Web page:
John Burnside

I am waiting for a plane at Newark. Time was when anywhere in an airport was a good place to read, or just to go slack and empty, to be nobody in particular and, by that token, more specifically yourself. Now, there are TVs everywhere, placed so that, as I wander out of earshot of one, I come to the next, the news of the latest atrocity or government scandal following me from point to point with all the power and insistence that amplified trivia possess in our time. Even the bars and restaurants offer no escape, though here the chatter is usually about sports or the latest in a long line of ill-behaved boy bands. Today, however, things are slightly different because today we are being prurient about death. Or rather, about an afterlife that, for some time, has been a matter of common knowledge: a moment’s fear, then a white light from which some beneficent doorman out of central casting steps forward to welcome the newly departed. This anteroom of the world to come is taken for granted by millions, including possibly the same 86 per cent of Americans who told the Larry King Show that they believed in aliens and almost certainly the proportion of that number who say that those aliens have the same supernatural abilities as Lucifer and the fallen angels. Today’s testimony doesn’t stretch that far. In fact, it’s fairly routine stuff. What is interesting is the human dimension.

It seems that the interviewee – whose voice reveals that she is a youngish middle-aged woman from the Midwest – died two years ago in her local ER: according to her doctors, she says, she was ‘clinically dead’ for seven minutes. Now, in her mind’s eye, she sees the ER staff at work, nurses and doctors bustling about the body she has just left and calling for more of something, just like on TV, and she finds all the fuss and urgency surprising because she feels quite calm and not frightened at all. Then comes the light and she is moving into it, away from the mess of this world, with only the briefest pause to wonder why it is all so easy, why she is so free of regret when she has everything to live for: good husband, happy at work, lovely children, the usual formula. The hesitation does not last, however, and soon she is engulfed, the kindled light around her more like a cloud than a god, a cloud filled with all memory, all data. This wife and mother wants to go, she wants to leave everything behind, the old life dwindling pleasantly away, an overwhelming sense of peace flooding her spirit, until someone or something within that holy and merciful light informs her that she has to go back, that it’s not her time yet. She still has work to do.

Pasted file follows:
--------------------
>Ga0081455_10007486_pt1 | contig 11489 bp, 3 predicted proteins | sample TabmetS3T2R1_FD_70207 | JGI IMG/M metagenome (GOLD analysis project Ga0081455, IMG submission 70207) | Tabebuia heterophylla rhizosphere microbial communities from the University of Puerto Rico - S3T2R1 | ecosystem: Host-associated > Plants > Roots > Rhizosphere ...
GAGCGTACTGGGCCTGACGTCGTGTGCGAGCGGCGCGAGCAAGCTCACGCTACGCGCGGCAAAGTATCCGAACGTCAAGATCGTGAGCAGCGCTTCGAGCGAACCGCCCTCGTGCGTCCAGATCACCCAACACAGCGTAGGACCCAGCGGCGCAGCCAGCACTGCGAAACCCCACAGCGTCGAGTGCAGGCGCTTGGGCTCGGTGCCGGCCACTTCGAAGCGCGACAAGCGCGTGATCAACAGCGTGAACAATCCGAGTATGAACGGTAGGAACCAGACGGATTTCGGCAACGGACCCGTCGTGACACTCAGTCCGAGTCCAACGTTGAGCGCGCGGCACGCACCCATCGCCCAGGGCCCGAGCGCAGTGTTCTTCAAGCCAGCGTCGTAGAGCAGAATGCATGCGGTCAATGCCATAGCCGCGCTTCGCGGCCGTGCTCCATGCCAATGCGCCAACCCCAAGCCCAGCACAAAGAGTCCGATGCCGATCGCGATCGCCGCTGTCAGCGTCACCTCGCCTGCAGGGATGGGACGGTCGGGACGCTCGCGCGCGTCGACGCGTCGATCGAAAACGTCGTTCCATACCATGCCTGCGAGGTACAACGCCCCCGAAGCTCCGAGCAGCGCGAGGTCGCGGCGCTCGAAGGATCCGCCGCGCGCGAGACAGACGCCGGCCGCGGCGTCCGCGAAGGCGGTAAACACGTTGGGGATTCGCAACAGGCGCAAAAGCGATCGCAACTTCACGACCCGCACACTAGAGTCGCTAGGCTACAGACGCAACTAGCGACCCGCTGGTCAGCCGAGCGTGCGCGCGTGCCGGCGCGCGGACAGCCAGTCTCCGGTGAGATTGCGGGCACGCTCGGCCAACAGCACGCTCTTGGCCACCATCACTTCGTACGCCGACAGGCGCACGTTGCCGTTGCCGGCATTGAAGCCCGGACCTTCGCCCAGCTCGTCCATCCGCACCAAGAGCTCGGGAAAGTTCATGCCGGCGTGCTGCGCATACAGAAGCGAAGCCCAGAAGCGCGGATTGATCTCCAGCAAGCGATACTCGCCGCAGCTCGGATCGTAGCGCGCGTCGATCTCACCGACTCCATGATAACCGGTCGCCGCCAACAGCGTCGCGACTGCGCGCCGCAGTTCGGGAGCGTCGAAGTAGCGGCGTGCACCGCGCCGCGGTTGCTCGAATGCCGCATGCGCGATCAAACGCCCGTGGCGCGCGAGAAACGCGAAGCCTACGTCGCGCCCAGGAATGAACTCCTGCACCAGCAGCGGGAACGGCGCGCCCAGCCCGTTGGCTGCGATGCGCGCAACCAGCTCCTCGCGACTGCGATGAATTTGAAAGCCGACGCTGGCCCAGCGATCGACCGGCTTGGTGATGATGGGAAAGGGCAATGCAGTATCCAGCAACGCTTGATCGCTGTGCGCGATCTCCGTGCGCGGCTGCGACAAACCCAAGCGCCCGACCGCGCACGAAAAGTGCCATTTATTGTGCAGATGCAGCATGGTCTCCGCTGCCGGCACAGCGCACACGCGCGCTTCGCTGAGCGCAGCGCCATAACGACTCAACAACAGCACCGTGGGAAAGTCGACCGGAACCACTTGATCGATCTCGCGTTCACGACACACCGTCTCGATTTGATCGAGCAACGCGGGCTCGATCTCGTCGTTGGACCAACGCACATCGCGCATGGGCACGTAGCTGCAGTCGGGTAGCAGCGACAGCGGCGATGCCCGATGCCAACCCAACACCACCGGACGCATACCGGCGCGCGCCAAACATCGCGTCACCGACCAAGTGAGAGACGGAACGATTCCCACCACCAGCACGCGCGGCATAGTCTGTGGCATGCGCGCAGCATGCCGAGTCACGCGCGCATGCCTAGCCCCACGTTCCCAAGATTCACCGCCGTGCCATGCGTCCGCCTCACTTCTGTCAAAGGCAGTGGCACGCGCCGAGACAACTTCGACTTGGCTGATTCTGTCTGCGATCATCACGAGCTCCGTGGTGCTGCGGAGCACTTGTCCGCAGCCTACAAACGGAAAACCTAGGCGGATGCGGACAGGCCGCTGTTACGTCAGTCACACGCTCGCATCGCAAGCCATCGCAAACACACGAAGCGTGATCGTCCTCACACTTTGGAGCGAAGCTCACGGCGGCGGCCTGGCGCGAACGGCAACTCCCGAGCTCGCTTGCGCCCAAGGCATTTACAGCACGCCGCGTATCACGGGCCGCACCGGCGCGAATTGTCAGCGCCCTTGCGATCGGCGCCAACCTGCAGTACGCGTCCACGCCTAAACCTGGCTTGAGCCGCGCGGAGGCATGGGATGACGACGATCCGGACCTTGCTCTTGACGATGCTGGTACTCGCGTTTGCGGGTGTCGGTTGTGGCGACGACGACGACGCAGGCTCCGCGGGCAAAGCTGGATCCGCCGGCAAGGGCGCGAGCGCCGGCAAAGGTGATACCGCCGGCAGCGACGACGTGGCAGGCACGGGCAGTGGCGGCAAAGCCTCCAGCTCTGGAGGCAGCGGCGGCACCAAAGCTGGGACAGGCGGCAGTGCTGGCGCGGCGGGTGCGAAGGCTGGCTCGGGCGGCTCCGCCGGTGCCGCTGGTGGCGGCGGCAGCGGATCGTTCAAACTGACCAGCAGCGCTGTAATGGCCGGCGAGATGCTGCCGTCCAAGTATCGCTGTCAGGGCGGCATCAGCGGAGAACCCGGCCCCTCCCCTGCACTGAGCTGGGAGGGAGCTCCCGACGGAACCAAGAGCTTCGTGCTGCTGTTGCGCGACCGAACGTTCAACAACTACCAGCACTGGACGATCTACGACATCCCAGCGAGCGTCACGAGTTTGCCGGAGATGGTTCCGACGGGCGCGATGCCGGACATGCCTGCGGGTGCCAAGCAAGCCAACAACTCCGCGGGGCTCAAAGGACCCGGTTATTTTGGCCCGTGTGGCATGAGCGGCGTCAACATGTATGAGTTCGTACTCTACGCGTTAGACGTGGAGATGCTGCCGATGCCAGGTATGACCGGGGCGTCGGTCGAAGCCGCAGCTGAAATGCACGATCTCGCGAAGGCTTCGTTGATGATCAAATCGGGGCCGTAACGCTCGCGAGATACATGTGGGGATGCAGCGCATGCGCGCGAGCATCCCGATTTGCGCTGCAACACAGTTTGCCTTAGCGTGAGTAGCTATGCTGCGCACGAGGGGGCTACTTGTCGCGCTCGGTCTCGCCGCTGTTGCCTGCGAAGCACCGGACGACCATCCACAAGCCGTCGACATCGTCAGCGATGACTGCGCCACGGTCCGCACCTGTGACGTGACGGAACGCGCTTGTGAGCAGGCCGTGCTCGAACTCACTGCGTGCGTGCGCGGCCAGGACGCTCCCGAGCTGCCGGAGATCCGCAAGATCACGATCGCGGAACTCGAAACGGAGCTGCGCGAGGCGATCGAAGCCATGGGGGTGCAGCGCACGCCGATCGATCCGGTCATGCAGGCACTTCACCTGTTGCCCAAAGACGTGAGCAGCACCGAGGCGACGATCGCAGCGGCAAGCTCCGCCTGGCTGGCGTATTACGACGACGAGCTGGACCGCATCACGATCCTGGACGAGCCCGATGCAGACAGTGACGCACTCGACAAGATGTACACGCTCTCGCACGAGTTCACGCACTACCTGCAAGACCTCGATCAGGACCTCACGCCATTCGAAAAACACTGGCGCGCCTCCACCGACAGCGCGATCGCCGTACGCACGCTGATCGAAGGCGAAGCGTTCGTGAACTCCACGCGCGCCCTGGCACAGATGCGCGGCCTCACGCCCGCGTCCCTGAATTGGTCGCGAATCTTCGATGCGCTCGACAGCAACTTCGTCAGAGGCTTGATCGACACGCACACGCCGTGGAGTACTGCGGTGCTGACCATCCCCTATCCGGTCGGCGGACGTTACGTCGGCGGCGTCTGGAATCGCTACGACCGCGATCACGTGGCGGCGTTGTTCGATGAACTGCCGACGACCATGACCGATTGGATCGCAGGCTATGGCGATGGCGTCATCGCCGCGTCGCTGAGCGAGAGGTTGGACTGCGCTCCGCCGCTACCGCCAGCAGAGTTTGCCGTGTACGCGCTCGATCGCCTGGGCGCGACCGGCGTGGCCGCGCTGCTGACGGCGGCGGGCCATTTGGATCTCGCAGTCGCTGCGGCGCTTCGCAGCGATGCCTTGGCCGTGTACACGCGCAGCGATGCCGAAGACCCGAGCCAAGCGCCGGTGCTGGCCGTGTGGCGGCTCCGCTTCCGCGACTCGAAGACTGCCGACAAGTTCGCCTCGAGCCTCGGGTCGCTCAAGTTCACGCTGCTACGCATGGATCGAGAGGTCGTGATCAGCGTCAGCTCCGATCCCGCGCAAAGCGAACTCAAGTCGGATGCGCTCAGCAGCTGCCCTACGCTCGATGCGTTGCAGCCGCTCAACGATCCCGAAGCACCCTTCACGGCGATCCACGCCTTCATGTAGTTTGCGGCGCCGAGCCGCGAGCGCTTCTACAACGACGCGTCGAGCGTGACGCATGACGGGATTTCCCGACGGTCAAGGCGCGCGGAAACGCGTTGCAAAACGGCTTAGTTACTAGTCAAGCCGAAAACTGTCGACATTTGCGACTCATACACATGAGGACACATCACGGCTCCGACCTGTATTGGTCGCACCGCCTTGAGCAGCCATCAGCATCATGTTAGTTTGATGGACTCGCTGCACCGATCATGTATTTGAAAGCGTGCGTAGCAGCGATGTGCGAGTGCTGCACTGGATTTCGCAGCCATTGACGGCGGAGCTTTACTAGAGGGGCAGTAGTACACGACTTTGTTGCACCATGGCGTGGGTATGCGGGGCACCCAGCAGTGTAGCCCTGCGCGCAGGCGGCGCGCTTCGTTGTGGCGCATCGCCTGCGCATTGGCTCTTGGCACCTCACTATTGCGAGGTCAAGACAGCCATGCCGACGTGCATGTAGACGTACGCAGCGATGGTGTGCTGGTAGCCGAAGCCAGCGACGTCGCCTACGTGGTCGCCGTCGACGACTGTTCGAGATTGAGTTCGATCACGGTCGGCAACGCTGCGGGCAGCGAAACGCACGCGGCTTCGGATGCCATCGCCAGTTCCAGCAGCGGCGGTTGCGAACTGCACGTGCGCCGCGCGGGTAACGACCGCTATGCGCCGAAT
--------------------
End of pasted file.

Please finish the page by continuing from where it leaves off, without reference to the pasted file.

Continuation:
So she returns to the ER, where a voice is still calling for something and the soul’s light has gone to grey. She returns and, as she tells it, her grief for what she has lost is palpable. I wonder what her children make of all this, or what her husband thinks, as he drives her to work. ‘Larger,’ she says, ‘it was larger’ (or words to that effect) and then she stops – but now we’ve heard it in her voice, not just regret for another world but also that her story is over. As in some latter-day Magnificat, her unworthy soul had for a moment been singled out and privileged, but what matters just as much, or even more, is that she was singled out by television, her story underwritten, her one experience worth telling set down for the posterity of YouTube, and finally made good by an authority we know we cannot trust, but still choose to believe, because it tells us, simply, unarguably, those stories that, even when they are tragic or threatening, are consonant with the narrative we were expecting. By such means, television takes possession not only of our lives, but our afterlives: the Lazarus tales we recount, rapt in wonder and joy, are immaculate scripts, already rehearsed onscreen a thousand times before. Who knows if these stories would ever have occurred to us, had we not learned them from TV?

Some years ago, I met the photographer Richard Avedon when he came to take a group portrait of some Scottish writers in a Glasgow bar. By chance, I had recently been to see his retrospective exhibition, Evidence, at the National Portrait Gallery, and had become almost obsessed by the series of pictures Avedon had made of his elderly father, Jacob, over a period of several years, culminating in a deeply moving final set in which the old man, previously dressed in formal jacket and tie, was shown in a hospital gown. Later Avedon wrote:

At first he merely agreed to let me photograph him, but I think after a while he began to want me to. He started to rely on it, as I did, because it was a way we had of forcing each other to recognise what we were. I photographed him many times during the last years of his life, but I didn’t really look at the pictures until after he died. They seem now, out of the context of those moments, completely independent of the experience of taking them. They exist on their own. Whatever happened between us was important to us, but it is not important to the pictures. What is in them is self-contained and, in some strange way, free of us both.

The full text of this diary is only available to subscribers of the London Review of Books.

You are not logged in